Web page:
The Brasserie Lipp is a famous Paris restaurant located in the left bank. Just in case you might ever want to go there the address is 151, Bld. Saint-Germain.

A brasserie is a place to drink beer, or wine, or coffee.

The Brasserie Lipp is reknowned for it’s Alsatian cuisine, it is simple food and plenty of it. It is a place to converse, to read and even to write. The menu has changed little over the years, with specialties like Hareng Bismark (pickled Baltic herring) which was introduced in 1928. Other menu items include the Choucroute Lipp (sauerkraut with sausages, pork and ham), and Pied de Porc Farci Grillé (grilled pigs trotters).

The Brasserie Lipp was opened in the 1870’s by Léonard Lipp during the Franco-Prussian War. It was purchased in 1920 by Marcellin Cazas.

It has been a meeting place for television personalities, ministers (it is halfway between the French Senate, and National Assembly), actors, and many literary figures.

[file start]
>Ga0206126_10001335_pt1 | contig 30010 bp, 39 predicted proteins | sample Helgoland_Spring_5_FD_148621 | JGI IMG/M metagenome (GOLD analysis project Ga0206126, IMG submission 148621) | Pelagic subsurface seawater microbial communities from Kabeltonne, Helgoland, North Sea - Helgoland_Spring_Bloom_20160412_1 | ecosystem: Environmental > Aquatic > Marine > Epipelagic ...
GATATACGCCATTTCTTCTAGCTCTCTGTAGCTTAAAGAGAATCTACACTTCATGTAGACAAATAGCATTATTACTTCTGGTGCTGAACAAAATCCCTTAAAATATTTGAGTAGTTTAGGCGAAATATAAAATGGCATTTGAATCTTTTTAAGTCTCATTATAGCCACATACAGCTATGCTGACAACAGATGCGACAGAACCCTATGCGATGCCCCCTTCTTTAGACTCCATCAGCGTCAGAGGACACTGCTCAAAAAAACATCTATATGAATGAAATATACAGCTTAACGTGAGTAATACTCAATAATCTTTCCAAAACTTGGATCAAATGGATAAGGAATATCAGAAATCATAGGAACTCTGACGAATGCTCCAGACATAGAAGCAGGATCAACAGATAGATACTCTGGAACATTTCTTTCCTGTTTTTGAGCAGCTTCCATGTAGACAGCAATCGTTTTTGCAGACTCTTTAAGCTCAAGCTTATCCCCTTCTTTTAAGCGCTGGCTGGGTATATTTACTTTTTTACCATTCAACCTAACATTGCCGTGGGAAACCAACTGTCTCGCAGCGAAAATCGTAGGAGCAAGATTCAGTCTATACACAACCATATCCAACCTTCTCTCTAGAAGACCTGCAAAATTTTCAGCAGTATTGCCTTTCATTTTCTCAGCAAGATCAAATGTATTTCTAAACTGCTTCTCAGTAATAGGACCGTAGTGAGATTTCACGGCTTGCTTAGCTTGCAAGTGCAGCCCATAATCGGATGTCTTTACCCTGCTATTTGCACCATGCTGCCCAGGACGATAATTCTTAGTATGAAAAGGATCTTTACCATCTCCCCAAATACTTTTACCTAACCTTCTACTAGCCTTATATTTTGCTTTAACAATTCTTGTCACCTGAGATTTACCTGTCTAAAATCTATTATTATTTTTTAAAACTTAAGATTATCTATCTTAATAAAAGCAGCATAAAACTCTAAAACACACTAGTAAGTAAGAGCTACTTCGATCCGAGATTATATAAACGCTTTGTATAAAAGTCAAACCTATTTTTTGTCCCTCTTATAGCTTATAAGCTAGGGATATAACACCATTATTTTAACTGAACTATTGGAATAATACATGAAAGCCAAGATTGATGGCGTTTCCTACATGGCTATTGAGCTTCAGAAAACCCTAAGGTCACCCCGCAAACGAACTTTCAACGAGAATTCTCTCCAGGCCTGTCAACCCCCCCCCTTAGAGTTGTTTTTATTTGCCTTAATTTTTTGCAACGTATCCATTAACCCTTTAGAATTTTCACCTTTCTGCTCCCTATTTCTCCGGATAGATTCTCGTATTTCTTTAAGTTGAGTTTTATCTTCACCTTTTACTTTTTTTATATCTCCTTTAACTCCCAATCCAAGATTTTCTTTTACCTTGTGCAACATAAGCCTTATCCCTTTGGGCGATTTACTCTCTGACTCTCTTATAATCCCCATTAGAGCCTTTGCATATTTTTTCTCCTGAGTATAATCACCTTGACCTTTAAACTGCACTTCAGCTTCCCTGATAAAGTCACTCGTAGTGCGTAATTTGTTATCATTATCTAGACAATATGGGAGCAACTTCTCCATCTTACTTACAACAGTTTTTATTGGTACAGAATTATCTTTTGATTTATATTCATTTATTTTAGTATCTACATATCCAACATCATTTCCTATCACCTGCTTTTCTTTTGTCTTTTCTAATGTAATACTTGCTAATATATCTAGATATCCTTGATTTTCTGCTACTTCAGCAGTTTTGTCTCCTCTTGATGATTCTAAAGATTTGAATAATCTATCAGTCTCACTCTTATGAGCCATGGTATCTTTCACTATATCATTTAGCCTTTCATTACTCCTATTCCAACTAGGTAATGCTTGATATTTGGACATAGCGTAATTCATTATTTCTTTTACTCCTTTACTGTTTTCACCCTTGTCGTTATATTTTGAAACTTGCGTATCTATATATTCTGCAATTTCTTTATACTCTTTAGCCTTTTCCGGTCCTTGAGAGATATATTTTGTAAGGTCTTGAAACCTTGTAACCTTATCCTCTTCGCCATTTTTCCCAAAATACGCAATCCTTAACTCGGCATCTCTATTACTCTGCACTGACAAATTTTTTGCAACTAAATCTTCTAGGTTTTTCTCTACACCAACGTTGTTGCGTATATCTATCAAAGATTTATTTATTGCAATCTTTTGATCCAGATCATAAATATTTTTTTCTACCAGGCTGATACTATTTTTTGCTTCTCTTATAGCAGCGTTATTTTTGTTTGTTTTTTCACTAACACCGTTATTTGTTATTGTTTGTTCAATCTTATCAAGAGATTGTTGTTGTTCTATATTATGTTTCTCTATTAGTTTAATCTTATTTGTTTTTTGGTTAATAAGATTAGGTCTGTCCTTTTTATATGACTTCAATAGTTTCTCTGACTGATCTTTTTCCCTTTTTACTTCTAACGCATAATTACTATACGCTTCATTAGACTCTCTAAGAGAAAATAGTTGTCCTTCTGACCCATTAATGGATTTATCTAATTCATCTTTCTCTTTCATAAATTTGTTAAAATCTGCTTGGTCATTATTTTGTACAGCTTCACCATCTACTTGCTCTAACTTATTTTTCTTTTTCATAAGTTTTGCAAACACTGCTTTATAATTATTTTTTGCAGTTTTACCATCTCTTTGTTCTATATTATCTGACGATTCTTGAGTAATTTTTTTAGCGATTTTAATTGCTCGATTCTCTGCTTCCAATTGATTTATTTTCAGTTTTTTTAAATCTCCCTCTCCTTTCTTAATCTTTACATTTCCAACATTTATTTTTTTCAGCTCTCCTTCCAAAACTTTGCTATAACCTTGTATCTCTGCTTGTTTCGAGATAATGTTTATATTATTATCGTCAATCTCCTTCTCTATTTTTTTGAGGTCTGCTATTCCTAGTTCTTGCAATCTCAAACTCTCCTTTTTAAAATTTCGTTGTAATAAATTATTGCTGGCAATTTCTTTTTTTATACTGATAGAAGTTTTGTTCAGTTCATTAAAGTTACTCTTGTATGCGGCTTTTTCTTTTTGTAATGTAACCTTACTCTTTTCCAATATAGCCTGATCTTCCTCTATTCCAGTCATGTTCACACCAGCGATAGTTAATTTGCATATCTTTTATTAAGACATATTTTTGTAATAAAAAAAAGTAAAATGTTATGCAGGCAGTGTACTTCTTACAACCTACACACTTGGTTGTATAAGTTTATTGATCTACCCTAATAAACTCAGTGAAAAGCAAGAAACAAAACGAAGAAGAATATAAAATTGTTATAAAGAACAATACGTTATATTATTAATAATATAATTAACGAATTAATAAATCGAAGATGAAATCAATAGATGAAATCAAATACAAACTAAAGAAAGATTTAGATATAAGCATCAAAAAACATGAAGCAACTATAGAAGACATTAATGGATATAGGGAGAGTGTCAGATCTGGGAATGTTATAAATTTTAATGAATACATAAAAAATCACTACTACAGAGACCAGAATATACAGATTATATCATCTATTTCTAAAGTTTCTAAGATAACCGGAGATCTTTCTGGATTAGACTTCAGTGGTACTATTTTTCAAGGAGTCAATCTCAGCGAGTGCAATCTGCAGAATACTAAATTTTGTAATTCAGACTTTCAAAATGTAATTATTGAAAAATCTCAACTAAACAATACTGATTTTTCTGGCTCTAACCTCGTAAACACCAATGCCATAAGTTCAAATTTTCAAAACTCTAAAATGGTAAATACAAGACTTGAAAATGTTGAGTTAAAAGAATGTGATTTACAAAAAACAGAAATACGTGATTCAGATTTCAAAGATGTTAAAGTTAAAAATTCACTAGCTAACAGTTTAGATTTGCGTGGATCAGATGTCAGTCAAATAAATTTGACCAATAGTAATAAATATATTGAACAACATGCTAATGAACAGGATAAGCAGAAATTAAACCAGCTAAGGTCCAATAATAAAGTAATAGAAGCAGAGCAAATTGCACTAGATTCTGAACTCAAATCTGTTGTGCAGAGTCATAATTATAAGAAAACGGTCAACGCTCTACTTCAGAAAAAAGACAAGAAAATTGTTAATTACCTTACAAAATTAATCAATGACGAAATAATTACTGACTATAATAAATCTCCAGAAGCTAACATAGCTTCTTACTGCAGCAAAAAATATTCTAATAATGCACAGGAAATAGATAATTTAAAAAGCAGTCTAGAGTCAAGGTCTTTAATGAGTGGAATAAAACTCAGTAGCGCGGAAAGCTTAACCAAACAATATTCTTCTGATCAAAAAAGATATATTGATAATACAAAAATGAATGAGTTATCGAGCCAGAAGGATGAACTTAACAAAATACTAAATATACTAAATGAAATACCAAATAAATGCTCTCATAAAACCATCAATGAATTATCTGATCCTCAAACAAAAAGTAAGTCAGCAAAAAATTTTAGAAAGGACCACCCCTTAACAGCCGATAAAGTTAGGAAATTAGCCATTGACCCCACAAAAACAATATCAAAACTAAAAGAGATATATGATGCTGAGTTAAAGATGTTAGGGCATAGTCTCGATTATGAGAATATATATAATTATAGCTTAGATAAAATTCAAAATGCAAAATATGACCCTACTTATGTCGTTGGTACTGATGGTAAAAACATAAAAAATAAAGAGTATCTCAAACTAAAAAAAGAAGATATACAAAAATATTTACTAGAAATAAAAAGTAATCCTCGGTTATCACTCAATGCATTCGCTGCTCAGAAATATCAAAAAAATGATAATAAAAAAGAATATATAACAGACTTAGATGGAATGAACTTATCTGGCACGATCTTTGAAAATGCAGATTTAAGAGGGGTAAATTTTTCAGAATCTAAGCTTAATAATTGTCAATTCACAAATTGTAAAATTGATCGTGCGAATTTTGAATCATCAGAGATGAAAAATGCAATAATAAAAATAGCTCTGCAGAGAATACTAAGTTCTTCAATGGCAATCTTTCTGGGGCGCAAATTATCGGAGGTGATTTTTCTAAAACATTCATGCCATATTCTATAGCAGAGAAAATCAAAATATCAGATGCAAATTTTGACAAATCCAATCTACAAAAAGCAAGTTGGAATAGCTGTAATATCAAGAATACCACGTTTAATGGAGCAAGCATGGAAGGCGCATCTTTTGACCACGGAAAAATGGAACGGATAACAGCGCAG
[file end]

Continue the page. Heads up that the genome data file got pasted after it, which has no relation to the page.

Among them was Ernest Hemingway who wrote in his book A Moveable Feast:

"The beer was very cold and wonderful to drink. The pommes à l'huile were firm and marinated and the olive oil delicious. I ground black pepper over the potatoes and moistened the bread in the olive oil. After the first heavy draft of beer I drank and ate very slowly. When the pommes à l'huile were gone I ordered another serving of cervelas. This was a sausage like a heavy, wide frankfurter split in two and covered with a special mustard sauce.
I mopped up all the oil and all of the sauce with bread and drank the beer slowly until it began to loose its coldness and finished it and ordered a demi ..."

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